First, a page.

JOINT BASE SAN ANTONIO-RANDOLPH, Texas –
Brightly colored lights, flickering candles and festive Christmas trees greatly contribute to the ambience of the holiday season.
However, accidents involving them result in more than 400 home fires and more than 20 deaths each year, according to the National Fire Protection Association and the U.S. Fire Administration.
Joint Base San Antonio-Randolph fire officials said following a few simple tips can keep the holidays safe.
Lighting safety begins with Christmas trees, which account for most of the fires during the holiday season, James Smith, JBSA-Randolph Fire Emergency Services fire protection services inspector, said. Keeping a natural tree watered is an important consideration.
"Typically, shorts in electrical lights or open flames from candles, lighters or matches start tree fires," he said. "Well-watered trees are not a problem; a dry and neglected tree can be."
Smith also advised choosing a fresh tree, which should have green needles that do not break, as well as a trunk that is sticky to the touch; not placing the tree close to a heat source; keeping the tree stand filled with water at all times; and discarding the tree when it becomes dry by taking it to a recycling center or having it hauled away.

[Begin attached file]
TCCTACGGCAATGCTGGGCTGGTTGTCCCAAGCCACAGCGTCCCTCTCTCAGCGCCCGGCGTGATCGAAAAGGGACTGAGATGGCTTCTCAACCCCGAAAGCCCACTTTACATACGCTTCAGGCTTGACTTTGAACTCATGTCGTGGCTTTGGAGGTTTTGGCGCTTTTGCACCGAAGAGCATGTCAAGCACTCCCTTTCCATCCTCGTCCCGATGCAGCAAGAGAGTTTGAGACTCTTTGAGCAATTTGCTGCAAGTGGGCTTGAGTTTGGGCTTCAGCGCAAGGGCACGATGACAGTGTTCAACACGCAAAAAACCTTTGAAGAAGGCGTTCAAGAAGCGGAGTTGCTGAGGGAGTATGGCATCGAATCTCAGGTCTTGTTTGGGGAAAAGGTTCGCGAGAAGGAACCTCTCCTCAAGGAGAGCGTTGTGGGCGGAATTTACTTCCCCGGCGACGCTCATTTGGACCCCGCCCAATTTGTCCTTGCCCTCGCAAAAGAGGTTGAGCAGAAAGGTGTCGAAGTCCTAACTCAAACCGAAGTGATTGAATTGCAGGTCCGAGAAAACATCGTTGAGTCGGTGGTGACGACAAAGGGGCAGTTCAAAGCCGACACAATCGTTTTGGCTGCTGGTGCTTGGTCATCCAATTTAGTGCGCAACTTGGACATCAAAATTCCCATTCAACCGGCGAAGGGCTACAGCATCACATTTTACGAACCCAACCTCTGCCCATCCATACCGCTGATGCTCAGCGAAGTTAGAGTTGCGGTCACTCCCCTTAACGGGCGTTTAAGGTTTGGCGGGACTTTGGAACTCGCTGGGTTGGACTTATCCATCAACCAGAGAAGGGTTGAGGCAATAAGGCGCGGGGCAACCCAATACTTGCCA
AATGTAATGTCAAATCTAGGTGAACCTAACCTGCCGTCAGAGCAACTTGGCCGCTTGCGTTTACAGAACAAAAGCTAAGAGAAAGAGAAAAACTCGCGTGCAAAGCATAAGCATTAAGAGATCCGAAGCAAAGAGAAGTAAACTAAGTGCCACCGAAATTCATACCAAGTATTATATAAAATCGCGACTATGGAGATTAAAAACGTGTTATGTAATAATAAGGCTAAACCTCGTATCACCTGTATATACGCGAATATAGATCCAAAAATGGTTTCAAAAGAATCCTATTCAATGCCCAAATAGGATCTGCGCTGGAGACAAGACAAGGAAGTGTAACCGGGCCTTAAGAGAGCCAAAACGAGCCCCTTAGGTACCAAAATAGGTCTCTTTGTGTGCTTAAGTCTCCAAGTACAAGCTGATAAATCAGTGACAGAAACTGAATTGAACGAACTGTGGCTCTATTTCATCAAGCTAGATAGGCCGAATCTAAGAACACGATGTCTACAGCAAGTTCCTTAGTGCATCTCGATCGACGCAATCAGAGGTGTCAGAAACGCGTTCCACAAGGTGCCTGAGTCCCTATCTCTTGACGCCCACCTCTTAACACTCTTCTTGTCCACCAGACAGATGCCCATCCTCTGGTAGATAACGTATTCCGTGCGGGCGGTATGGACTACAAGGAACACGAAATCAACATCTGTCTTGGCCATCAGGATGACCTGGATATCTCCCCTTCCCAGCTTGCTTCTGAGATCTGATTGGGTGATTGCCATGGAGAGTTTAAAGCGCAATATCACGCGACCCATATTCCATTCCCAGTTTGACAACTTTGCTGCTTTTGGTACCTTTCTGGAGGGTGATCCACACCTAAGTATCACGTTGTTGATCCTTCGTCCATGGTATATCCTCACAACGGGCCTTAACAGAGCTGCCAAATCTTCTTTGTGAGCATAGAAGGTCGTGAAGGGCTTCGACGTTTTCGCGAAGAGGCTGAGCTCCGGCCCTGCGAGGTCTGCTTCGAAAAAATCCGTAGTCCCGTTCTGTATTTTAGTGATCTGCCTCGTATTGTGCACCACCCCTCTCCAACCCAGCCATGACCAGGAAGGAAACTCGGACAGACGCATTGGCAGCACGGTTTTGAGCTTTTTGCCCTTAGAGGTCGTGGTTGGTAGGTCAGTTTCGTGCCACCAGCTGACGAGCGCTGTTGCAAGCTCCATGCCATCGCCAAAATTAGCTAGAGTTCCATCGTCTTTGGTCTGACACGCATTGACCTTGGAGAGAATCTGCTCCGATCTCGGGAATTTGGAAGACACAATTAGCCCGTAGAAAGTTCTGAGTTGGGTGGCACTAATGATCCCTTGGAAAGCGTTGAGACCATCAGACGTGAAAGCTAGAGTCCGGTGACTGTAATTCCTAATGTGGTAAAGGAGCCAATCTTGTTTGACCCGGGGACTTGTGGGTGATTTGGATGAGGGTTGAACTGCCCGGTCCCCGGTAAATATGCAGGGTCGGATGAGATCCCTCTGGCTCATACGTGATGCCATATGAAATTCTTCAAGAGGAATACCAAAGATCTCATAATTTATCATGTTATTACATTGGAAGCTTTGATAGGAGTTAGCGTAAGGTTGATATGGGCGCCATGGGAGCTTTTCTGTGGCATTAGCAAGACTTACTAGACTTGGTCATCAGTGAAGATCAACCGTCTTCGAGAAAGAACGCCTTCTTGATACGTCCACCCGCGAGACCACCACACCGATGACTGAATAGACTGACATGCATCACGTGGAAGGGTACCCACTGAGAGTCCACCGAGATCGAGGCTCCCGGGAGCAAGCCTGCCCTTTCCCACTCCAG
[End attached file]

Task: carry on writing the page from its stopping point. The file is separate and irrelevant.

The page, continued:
An alternative to a live tree is a fire-resistant, nonmetallic artificial tree.
Maintaining holiday lights is another important safety measure because worn strands are fire hazards, Smith said.
"You should inspect your lights each year for frayed wires, bare spots, gaps in the insulation, broken or cracked sockets and excessive kinking," he said.
Overloading electrical outlets can also cause fires, Smith said.
"You should not link more than three light strands, unless the directions say it is safe," he said. "Strings of lights should be connected to an extension cord before the cord is plugged into an outlet."
It's also important to use nonflammable or flame-retardant decorations, Smith said.
Candles are another prevalent safety hazard during the holidays, Cody Fein, JBSA-Randolph Fire Emergency Services assistant chief, said.
"December is the peak time of year for home candle fires," she said. "In December, 11 percent of home candle fires began with decorations compared to 4 percent the rest of the year."
Fein recommended the use of battery-operated flameless candles.
"They look and smell real," she said. "Flameless candles can give you safety and decoration without the hazards of open flames around children and surrounding materials."
When real candles are used, they should be handled with care, Smith added.
"If you do use lit candles, make sure they are in stable holders and place them where they cannot be easily knocked down," he said. "In addition, never leave the house with candles burning and never place lighted candles on a tree."
Smith's overall message for fire safety during the holidays is to stay vigilant and use good common sense.
"If it seems unsafe, it probably is," he said.